Fourth: Bat-Puns! As you might have guessed, the iconic Batmobile–the red-and-black custom job by George Barris–is on full display in this movie, as are an excellent rendering of the Batcave (complete with secret access switch and fire poles) and other Bat-tastic additions. There’s a good joke related to the Bat-Analyzer (which is one of very few self-referential jabs in the feature, thankfully) and nods to the Bat-Copter, Bat-Boat, and Bat-Binoculars, plus a super-sized Bat vehicle you’ll have to see to believe. And though the fights throughout the feature are every bit as iconic as they are entertaining, a stand-off between two surprise com-Bat-ants goes all in on the pun fun.
And finally: Special Features.
- Those Dastardly Desperados (~10-15 mins.) – Behind the scenes with the voice acting cast, both the heroic and the villainous. Plus, screenwriters Michael Jelenic and James Tucker, and Mike Carlin (Creative Director, Animation DC Entertainment) weigh in.
- A Classic Cadre of Voices (~10 mins.) – Specifically a voice acting featurette with West, Ward, Newmar, Wingert, Bergman, and Salyers, plus Tucker, Carlin and voice director Wes Gleason. Great technical tips and background for voiceover and voice acting.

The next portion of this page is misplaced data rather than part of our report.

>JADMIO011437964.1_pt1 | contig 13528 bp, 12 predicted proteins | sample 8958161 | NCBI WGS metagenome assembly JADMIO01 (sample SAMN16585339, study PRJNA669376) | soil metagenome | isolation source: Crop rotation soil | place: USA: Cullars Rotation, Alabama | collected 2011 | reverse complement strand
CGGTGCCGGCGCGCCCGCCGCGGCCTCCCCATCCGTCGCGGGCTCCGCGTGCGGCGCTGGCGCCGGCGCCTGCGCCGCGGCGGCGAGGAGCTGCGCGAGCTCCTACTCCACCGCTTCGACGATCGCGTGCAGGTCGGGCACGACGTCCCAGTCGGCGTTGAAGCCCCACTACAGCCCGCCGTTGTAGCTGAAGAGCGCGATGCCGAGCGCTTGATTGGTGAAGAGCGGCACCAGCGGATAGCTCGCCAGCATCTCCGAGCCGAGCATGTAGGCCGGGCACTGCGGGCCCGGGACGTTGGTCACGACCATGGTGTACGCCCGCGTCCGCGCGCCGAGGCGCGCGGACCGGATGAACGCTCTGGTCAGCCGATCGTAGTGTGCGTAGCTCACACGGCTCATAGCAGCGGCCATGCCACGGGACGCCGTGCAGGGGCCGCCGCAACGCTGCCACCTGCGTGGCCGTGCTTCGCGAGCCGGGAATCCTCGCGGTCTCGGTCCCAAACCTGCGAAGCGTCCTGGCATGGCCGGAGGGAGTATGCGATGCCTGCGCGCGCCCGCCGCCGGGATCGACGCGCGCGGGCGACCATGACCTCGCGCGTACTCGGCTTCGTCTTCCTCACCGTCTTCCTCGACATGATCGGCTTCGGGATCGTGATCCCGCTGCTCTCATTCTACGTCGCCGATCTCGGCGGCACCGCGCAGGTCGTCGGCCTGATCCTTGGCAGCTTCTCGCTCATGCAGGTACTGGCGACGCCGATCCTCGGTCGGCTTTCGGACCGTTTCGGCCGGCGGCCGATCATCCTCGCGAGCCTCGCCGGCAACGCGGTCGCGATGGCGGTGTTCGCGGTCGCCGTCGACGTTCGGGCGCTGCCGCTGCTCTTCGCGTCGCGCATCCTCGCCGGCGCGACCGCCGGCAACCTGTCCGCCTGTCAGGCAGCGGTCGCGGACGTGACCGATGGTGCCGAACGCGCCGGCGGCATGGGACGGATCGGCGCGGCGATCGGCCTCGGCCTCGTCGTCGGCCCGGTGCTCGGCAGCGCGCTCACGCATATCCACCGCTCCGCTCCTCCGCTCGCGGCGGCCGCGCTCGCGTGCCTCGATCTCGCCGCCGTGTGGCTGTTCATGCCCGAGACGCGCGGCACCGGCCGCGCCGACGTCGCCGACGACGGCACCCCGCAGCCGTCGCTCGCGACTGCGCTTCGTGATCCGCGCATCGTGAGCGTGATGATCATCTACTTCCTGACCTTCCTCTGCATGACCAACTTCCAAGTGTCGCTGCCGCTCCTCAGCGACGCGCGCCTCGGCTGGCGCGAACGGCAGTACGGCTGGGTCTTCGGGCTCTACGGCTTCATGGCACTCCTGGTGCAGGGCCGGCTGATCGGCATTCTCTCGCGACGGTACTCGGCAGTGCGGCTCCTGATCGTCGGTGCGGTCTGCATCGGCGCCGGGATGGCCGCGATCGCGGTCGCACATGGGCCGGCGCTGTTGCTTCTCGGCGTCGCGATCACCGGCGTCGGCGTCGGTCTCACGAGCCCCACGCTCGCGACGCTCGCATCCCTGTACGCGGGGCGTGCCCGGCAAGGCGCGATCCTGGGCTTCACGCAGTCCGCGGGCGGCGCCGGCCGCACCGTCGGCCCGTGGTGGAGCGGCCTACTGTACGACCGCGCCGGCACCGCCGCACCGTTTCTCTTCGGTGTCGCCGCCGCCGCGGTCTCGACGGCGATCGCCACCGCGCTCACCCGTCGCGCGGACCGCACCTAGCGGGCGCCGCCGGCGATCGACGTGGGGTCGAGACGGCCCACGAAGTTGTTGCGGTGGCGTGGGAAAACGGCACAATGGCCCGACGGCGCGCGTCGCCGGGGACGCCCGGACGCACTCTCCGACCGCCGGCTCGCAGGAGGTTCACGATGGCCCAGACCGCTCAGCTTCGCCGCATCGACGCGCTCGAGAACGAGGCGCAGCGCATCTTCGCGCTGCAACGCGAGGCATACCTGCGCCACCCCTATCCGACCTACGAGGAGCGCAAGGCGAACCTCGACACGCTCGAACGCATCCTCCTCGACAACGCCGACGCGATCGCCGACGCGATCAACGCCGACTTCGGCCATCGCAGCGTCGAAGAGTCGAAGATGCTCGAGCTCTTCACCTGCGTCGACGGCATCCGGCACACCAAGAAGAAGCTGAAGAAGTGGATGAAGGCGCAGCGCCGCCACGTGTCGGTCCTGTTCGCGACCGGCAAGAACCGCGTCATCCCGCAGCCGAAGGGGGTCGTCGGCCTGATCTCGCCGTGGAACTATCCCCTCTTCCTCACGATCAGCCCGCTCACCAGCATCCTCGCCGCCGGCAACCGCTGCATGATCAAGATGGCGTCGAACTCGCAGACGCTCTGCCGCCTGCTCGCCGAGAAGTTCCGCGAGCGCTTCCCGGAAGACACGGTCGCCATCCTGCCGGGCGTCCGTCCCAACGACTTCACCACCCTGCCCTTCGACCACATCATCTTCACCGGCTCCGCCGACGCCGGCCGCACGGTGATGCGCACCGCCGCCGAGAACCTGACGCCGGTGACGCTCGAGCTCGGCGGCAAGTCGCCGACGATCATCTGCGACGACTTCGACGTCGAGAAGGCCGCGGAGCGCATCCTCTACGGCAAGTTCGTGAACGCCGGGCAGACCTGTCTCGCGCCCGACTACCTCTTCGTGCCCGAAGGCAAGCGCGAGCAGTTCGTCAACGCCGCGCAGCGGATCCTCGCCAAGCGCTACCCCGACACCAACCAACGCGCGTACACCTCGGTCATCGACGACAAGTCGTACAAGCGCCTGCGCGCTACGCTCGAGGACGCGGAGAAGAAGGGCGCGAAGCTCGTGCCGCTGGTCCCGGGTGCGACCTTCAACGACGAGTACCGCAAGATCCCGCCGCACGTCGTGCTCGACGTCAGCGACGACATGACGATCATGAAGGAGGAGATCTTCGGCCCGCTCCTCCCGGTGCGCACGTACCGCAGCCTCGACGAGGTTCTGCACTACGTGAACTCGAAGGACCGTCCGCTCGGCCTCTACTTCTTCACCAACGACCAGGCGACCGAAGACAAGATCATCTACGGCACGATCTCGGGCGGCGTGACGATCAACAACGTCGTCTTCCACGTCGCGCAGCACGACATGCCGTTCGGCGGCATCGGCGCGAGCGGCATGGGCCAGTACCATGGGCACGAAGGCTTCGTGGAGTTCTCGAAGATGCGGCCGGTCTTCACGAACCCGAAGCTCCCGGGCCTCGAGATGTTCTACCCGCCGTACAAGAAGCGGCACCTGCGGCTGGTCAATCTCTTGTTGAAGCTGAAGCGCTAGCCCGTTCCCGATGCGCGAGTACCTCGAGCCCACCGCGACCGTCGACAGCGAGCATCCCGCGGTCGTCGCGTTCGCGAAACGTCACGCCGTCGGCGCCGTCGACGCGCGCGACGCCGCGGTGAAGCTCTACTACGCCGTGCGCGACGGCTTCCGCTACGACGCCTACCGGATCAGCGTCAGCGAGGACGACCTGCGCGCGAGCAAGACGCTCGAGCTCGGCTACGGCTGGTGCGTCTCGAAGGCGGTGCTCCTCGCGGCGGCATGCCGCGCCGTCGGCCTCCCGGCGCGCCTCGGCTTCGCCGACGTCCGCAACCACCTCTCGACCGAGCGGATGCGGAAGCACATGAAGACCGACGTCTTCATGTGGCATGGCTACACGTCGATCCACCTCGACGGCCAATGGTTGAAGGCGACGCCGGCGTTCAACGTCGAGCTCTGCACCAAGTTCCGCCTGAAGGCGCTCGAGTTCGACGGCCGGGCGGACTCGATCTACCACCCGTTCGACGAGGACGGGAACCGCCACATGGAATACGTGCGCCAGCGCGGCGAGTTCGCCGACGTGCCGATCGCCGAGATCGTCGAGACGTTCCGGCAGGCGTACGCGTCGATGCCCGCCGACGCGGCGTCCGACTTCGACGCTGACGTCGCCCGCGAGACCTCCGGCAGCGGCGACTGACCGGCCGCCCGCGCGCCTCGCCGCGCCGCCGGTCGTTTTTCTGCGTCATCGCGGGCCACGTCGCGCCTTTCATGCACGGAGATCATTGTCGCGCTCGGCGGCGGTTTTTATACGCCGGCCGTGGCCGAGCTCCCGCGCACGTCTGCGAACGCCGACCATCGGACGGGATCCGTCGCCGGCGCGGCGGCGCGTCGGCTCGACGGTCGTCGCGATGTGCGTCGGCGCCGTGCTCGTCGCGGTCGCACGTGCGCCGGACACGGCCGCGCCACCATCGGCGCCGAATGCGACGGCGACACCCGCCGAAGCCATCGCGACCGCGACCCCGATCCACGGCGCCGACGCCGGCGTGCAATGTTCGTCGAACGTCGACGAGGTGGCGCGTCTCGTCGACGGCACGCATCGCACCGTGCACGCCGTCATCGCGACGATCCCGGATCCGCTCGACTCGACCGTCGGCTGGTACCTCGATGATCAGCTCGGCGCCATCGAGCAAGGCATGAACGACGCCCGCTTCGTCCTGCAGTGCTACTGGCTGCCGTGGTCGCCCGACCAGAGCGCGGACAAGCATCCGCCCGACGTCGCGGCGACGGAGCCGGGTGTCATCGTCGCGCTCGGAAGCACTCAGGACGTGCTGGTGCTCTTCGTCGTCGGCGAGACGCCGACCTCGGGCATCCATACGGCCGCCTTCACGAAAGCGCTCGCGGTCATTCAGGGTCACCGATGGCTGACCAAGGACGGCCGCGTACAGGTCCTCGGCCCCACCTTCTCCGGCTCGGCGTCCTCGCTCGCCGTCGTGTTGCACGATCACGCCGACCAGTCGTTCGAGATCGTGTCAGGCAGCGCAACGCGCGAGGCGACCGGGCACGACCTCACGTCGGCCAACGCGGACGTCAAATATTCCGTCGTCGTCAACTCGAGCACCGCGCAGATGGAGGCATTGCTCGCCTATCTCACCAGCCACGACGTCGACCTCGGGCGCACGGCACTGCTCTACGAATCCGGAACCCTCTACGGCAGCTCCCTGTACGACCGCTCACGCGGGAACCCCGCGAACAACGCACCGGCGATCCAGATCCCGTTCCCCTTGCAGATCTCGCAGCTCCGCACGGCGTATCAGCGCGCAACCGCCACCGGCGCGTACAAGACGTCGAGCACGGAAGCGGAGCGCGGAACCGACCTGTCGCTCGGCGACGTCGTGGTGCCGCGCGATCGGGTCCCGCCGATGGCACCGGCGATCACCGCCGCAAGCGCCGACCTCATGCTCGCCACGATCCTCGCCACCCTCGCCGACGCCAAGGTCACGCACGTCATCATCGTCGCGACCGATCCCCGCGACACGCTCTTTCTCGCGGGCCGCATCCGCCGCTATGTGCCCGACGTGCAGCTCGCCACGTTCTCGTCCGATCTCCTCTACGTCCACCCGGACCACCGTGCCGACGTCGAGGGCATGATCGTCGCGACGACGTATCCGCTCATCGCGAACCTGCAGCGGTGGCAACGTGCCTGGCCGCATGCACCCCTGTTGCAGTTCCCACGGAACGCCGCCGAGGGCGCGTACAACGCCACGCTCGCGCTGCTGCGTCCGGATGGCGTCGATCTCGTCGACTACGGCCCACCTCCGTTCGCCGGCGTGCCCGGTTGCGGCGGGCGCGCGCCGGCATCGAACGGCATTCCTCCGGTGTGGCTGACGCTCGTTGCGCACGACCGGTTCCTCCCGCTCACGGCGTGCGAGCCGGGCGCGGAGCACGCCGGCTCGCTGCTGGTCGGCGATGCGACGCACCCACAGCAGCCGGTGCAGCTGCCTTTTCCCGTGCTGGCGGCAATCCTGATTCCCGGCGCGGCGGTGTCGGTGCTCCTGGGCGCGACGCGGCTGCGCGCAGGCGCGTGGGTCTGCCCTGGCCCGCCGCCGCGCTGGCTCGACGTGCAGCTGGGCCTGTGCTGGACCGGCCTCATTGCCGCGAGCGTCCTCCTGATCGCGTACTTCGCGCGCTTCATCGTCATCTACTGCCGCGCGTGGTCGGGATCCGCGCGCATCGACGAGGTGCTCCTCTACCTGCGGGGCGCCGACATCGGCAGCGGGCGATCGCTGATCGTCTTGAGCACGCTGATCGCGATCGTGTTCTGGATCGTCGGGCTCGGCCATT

- A Sneak Peek at Batman vs. Robin – A look at the animatics continuation from the Son of Batman storyline, plus director Jay Oliva, producer James Tucker, voice director Andrea Romano on the story and its elements, the look of the film, and how it all came together. There’s more from voice actors Jason O’Mara, David McCallum, Jeremy Sisto, and Robin Atkin Downes, plus the bizarre Dollmaker as voiced by ‘Weird Al’ Yankovic.
- A Sneak Peek at Son of Batman – Co-producer Alan Burnett, director Ethan Spaulding, James Tucker and Mike Carlin lead this behind-the-scenes featurette of the adaptation of Grant Morrison‘s tale. Cool looks at animatics, concept art, and design of the animated feature. Andrea Romano also weighs in on the story and the characters within it, along with input from Jason O’Mara, Stuart Allan, Morena Baccarin,
- Trailers for: DC TV Brands (Supergirl, Gotham, The Flash, Arrow, Legends of Tomorrow), Wonder Woman (live-action and animated), and The LEGO Batman Movie